Darkness on the Edge of Town

“When is it,” Merlin inquired of the empty air, “that one goes from simply looking old, or being told by the calendar that one is old, to actually feeling old?”

He had begun to look old somewhere in between the time when he arrived on Sir Ector’s doorstep and the Battle of Carleon. The calendar had only confirmed what the gray hairs and wrinkles had told him. But it was only recently that the stiffness in his joints and perpetual weariness in his marrow had made him begin to feel old.

He leaned heavily on his stick as he made his way through the temporary camp to his tent. Not so very long ago the stick had only been a prop for his vanity at best and a necessary part of his costume as a wizard at worst. Now, he felt – especially in the evenings – that if he didn’t have his stick, he might have to be carried back to his tent.

Or fly. Though in truth Merlin was afraid to try his merlin-shape, afraid to find that the bird’s feathers and wings had been subjected to the same pressures and aging as his hair and skin. Maybe later – maybe once the battle was over, which it surely would be in a week at the most – maybe when he wasn’t forced to sit on a damned contrary bit of horseflesh all day long, maybe then he would try flight again. Maybe his tiredness was merely a symptom of the stressful time, and it would fade when the war was over and Arthur secure on his throne, a project nearly twenty years in the making safely completed.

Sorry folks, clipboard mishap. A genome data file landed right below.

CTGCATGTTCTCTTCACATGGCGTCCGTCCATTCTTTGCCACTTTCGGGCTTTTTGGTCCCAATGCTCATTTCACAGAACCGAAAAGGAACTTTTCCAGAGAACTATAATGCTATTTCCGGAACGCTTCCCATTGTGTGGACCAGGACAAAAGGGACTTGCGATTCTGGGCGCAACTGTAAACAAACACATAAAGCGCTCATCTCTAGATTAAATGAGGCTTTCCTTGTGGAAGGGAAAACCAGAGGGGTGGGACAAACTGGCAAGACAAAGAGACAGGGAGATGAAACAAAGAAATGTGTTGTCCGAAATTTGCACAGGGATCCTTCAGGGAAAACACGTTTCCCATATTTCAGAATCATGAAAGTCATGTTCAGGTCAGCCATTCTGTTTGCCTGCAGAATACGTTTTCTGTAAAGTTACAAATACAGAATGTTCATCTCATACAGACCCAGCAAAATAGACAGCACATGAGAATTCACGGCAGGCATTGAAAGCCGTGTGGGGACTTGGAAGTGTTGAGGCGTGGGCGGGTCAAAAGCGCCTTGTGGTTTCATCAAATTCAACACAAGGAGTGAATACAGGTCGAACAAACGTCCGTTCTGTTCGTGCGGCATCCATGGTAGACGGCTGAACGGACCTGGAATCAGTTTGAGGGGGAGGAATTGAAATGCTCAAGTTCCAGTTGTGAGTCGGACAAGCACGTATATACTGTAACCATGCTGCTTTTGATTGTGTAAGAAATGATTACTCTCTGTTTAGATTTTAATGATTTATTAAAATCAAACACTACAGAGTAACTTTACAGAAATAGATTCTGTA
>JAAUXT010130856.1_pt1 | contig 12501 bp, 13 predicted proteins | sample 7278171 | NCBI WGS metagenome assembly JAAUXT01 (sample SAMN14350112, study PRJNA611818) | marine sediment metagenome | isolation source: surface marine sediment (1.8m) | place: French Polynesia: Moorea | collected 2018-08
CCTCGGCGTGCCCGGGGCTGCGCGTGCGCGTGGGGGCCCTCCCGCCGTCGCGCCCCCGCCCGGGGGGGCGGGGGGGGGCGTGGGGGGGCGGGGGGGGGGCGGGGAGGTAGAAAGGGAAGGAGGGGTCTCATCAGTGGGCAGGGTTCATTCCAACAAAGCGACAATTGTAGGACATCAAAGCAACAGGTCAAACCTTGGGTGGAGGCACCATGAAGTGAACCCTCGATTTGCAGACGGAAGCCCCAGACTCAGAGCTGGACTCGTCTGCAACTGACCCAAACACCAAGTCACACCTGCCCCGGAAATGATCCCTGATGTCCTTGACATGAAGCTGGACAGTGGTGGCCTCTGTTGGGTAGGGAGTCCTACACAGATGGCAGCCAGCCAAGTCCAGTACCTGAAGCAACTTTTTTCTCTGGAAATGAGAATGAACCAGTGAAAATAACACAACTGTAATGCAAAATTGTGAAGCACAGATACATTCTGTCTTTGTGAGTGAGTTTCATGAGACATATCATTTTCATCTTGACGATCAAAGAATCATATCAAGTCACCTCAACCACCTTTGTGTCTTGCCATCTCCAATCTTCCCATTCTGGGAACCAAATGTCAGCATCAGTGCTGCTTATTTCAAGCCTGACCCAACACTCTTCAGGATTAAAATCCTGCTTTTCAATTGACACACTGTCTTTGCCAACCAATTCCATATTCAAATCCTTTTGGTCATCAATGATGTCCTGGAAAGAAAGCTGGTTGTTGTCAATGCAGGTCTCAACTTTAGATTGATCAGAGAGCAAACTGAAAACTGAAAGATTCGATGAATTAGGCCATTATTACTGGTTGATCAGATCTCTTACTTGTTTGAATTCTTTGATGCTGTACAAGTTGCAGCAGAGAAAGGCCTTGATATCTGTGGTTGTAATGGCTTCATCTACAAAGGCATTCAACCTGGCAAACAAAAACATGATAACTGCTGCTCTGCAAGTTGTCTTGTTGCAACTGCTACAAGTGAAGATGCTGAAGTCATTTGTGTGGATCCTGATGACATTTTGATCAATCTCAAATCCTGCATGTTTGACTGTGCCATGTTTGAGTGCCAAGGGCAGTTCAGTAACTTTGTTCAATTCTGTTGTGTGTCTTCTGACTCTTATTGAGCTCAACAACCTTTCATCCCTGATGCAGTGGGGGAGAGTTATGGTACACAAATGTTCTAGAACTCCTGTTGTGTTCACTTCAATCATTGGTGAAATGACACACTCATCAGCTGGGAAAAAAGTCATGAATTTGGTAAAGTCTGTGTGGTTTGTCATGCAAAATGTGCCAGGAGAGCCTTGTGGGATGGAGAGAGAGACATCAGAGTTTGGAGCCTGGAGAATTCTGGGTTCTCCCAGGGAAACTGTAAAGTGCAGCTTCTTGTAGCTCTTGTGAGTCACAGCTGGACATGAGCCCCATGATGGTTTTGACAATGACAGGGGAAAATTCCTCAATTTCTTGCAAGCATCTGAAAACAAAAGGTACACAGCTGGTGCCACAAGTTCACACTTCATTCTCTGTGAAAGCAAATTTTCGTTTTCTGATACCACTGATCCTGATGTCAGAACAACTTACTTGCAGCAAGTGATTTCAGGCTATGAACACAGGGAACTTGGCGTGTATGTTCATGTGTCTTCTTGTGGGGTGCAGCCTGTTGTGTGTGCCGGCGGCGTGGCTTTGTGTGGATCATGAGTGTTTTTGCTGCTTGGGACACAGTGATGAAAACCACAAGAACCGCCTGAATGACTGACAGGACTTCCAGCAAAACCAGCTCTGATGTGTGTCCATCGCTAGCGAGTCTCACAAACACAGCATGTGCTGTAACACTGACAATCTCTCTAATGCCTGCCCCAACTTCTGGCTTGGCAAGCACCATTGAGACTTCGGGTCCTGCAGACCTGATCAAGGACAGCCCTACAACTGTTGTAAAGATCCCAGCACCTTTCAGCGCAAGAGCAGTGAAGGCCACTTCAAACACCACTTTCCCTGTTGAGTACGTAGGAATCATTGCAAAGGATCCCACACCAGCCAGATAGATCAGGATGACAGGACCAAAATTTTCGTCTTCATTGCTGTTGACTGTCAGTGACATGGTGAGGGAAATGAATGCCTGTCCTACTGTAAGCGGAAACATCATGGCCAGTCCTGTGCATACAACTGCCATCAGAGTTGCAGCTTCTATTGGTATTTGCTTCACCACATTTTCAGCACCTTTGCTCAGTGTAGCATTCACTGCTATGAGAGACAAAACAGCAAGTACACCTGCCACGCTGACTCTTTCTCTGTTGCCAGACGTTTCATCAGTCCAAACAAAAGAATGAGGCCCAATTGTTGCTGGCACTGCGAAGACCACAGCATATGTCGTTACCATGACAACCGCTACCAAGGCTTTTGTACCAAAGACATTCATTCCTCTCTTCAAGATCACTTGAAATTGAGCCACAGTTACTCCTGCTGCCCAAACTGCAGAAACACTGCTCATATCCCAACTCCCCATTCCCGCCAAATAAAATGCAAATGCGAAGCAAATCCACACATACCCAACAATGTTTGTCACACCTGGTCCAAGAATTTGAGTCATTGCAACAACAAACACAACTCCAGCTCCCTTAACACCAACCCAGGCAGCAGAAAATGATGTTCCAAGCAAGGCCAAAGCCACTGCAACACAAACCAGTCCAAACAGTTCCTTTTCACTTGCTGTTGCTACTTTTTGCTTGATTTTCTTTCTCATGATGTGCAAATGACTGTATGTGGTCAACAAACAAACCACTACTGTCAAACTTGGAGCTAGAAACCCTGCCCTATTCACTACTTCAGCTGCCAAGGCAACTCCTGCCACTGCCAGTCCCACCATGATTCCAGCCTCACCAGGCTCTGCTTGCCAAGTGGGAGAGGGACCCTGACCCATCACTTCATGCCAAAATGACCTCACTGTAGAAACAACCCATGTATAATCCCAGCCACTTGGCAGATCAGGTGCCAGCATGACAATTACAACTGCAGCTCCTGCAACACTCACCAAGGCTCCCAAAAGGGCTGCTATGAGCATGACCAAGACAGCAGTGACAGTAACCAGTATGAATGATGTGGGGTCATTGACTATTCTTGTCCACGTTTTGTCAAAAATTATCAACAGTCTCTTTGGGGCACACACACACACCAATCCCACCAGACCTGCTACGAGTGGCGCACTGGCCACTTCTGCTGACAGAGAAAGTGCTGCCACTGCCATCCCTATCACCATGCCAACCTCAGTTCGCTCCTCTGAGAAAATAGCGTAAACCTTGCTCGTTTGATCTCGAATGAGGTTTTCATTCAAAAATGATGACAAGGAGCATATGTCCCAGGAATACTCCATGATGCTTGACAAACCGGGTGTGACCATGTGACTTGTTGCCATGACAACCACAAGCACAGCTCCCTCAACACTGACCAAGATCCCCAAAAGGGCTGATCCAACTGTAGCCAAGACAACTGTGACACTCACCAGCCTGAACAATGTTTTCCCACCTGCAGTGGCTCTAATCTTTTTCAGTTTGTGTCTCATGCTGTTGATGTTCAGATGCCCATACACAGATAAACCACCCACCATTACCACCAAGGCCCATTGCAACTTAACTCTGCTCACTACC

It had better, Merlin thought, for in his heart he knew that the project was only just beginning. And Arthur, though his intentions were good and his ideas almost surprisingly sound, was not yet experienced enough to rule a kingdom without help.

But now Merlin was nearly at his tent, his steps quickening as he thought of the warmed braziers, the complete and utter lack of horseflesh, and best of all, his bed …

Someone was standing outside. Of course it was outside – Merlin had a set of very good wards up on his tent; there was not a sorcerer in England or indeed all of Europe who could get past them, at least not without raising a ruckus that would rouse the whole camp. Nor was there anyone with inimical intentions who could get quite so close, indeed next to the tent-flap, without alerting him. And even if there was – well, Merlin’s joints might be getting on, but luckily skill with magic only increased as long as the mind stayed sharp.

“Can I help you, lad?” Merlin asked as he came closer. At least he thought it was a lad; the figure was too small and not broad enough to be a fully-grown knight, and Arthur had put his foot down and included no women in the camp. He said he didn’t want to risk innocents, considering that Lot’s army outnumbered his three-to-one, not counting the secret allies of Ban and Bors, most of the knights had to admit he had a point.

The figure looked up. “Yes,” said a very familiar contralto, “but only if you promise not to address me as ‘lad.’” The hood was tossed aside and a smile alighted on the visitor’s face.

Merlin blinked. “Morgan! Morgan, my goodness, welcome—come in, come in.” The nice thing about magical wards was that, unlike, for instance, a guard dog or a booby trap, Merlin’s sincere welcome was enough to disarm them for long enough to let he and Morgan inside the tent. “Take off your cloak, child; ‘tis plenty warm in here. Can I get you anything?”

“No, thank you.”

“Are you certain? Sit, my lady, you must be exhausted after your …” Merlin hesitated. “How much of a journey was it?”

“From Amesbury. Mama’s convent. Not from home.”

Merlin nodded; unlike most the rest of England, he had a very good idea where Morgan’s elusive Castle Chariot was. He knew better than to come calling without invitation, however. If the wards on his tent were a particularly noisy and ferocious guard dog, Morgan’s were a fully manned and stocked fortress.